For any young poet with a savior complex, this is another dagger. (But not an ambition killer: when asked “which living writer [would you] say has served as the prime protector of the integrity of our English tongue,” Auden replied, “Why, me, of course!”) It’s hard to argue with the master, except by noting that language has no “correct” state; the idea that it does belongs more to tyrants than writers. Poetic language is less concerned with preserving definitions than inventing fresh usages. And with invention comes the possibility of subversion.
The odd, sometimes ominous kinship between poet and politician became a recurrent theme for Auden. The second of his “Sonnets from China” (1938) defines both poets and lawmakers by their failures of language; both are exiles from an Eden where word and thing were united (“…the way back by angels was defended / Against the poet and the legislator”). If tyrants are poets of a sort, Auden saw also that poets could be tyrants, reigning willfully and harshly over their imaginative domains. In the seventh sonnet of the same sequence, a bard starts his career as the people’s “servant,” then is worshipped as “a God that sings”—until the people cast him down again. In a later essay on Byron’s Don Juan, Auden quotes a shrewd remark by Lady Byron: her husband, she said, “is the absolute monarch of words, and uses them as Bonaparte did lives, for conquest without regard to their intrinsic value.” Auden adds:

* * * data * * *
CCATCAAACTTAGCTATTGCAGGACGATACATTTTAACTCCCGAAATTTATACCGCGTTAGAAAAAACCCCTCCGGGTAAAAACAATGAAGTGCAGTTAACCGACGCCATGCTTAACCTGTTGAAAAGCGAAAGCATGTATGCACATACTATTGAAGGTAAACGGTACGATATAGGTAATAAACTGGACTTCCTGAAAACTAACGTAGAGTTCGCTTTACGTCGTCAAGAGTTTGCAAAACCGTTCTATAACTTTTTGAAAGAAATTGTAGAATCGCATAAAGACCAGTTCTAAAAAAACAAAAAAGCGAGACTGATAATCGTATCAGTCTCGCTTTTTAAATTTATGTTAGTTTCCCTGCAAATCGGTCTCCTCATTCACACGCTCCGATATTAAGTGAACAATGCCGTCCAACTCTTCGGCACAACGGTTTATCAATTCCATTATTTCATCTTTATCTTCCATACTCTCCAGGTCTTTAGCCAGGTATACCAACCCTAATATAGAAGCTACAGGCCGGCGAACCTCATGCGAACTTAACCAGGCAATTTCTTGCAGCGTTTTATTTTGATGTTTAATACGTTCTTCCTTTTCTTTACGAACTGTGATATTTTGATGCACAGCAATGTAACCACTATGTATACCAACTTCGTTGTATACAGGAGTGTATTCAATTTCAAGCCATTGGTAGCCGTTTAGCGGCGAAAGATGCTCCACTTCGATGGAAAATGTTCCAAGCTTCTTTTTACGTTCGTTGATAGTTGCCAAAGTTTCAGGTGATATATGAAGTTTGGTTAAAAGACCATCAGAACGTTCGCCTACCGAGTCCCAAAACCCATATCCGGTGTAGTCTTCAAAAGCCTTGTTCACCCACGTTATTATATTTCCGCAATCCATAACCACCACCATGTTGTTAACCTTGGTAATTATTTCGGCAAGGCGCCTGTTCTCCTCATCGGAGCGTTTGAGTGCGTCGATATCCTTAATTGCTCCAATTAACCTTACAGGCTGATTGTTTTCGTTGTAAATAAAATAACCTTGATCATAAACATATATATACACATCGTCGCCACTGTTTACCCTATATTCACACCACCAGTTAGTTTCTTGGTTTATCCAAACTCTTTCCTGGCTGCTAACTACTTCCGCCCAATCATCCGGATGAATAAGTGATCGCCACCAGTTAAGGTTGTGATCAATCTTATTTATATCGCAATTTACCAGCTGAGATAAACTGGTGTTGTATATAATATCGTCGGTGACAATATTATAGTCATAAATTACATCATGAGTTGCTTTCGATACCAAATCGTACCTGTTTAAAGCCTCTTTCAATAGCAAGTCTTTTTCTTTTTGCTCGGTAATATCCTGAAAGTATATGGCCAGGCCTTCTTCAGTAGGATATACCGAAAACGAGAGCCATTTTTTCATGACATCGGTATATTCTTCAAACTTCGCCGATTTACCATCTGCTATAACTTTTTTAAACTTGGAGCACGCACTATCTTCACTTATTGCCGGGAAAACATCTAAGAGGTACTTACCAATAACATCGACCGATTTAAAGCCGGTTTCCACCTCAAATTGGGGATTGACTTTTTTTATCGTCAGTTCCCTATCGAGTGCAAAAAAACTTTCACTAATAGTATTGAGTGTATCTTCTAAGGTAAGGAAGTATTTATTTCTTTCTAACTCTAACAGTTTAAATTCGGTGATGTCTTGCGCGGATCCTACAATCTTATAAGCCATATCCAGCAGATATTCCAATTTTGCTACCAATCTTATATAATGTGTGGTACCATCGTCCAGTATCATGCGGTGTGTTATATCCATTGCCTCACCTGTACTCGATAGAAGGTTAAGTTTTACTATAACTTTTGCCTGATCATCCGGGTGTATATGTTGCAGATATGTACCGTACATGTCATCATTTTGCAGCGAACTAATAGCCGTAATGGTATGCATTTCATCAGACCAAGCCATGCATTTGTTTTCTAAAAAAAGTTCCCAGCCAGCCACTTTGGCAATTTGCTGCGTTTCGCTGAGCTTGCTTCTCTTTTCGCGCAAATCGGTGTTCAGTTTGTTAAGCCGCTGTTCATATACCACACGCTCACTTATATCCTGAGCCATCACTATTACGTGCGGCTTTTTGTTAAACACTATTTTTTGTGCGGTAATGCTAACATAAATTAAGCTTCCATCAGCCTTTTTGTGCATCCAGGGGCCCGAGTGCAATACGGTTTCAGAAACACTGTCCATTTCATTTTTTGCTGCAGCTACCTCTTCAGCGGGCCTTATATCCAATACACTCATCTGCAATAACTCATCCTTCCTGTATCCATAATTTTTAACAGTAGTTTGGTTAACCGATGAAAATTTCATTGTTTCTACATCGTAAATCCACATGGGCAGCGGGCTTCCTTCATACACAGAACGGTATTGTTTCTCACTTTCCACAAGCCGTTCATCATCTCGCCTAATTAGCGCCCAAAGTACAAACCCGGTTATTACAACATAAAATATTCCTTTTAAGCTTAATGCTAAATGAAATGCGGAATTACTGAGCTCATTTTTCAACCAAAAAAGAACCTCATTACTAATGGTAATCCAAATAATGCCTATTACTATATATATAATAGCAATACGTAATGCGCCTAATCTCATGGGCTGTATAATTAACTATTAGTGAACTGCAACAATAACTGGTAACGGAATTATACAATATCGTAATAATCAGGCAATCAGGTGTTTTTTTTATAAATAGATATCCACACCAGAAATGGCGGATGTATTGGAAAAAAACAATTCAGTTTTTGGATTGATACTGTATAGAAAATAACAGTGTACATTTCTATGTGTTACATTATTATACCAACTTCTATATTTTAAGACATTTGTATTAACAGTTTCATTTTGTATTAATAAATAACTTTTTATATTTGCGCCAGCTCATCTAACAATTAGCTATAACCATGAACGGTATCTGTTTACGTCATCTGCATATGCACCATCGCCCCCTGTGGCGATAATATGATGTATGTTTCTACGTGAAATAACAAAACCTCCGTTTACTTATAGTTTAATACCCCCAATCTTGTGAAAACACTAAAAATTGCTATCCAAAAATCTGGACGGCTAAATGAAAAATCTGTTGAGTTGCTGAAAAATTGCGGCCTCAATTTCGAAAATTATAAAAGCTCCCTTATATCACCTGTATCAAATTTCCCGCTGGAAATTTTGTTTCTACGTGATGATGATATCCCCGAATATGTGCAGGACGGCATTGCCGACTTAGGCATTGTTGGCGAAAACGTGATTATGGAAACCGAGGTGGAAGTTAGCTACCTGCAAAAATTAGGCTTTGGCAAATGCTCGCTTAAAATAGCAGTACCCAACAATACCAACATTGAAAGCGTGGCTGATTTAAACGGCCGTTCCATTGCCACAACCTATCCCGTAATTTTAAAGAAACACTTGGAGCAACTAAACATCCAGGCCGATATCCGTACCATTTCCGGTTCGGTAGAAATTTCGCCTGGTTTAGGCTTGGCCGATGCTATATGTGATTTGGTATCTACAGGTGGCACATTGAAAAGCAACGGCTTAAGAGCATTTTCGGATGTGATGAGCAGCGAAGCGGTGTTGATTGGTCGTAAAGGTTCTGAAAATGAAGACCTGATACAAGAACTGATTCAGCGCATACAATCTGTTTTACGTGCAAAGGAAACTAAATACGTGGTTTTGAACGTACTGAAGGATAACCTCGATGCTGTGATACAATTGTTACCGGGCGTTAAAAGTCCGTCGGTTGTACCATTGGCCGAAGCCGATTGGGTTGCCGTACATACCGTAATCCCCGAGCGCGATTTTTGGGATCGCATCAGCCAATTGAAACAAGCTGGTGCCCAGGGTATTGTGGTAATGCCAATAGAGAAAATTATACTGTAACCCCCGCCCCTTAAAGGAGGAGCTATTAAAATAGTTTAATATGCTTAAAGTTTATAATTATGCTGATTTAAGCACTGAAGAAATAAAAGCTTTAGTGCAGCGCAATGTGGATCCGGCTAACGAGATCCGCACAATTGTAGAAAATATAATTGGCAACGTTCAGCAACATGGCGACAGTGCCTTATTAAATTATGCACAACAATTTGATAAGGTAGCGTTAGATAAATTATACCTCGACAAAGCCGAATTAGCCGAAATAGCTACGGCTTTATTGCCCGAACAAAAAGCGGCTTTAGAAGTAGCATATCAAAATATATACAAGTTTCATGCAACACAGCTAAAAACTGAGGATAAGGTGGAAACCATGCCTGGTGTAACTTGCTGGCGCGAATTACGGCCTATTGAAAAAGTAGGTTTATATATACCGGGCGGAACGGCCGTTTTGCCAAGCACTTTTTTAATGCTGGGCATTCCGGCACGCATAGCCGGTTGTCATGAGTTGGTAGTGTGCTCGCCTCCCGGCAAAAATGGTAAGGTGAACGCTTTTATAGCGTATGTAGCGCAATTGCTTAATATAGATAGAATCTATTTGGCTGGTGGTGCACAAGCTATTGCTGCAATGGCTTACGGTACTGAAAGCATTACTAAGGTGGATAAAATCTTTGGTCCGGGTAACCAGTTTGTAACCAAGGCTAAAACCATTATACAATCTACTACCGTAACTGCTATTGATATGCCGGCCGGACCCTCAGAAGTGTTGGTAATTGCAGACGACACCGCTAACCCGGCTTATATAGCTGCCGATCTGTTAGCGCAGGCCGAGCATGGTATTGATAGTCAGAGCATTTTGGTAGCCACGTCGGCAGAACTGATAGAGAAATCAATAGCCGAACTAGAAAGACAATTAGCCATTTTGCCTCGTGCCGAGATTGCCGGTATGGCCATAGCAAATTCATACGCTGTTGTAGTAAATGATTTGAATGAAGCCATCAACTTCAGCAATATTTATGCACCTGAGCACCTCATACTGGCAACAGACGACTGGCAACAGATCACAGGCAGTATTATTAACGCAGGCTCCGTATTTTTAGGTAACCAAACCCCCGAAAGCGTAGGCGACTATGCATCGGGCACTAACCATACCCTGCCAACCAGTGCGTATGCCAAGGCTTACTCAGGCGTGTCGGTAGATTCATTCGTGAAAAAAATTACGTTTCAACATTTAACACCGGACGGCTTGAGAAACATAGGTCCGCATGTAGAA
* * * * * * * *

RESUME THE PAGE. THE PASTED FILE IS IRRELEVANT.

What had been Byron’s defect as a serious poet, his lack of reverence for words, was a virtue for the comic poet. Serious poetry requires that the poet treat words as if they were persons, but comic poetry demands that he treat them as things and few, if any, English poets have rivaled Byron’s ability to put words through the hoops.
Auden, a gentler monarch, was never fully comfortable treating words “as things.” His work in the pure comic mode, such as “Letter to Lord Byron” and “Under Which Lyre,” earns a few wry smiles but has stiffened with age. At the same time, his “serious” verse is full of wit; “treat[ing] words as if they were persons” meant honoring the full range of their capacities, from wickedness to sorrow. And his political verse contains some of his best tragicomic inventions, from the “little birds with scarlet legs” awaiting our doom in “The Fall of Rome” to the lesson on disguising love poems as propaganda in “The Truest Poetry Is the Most Feigning.” Though superficially about painting and not politics, “Musée des Beaux Arts” glitters with the ironies of atrocity and witness: “the dogs go on with their doggy life and the torturer’s horse / Scratches its innocent behind on a tree.”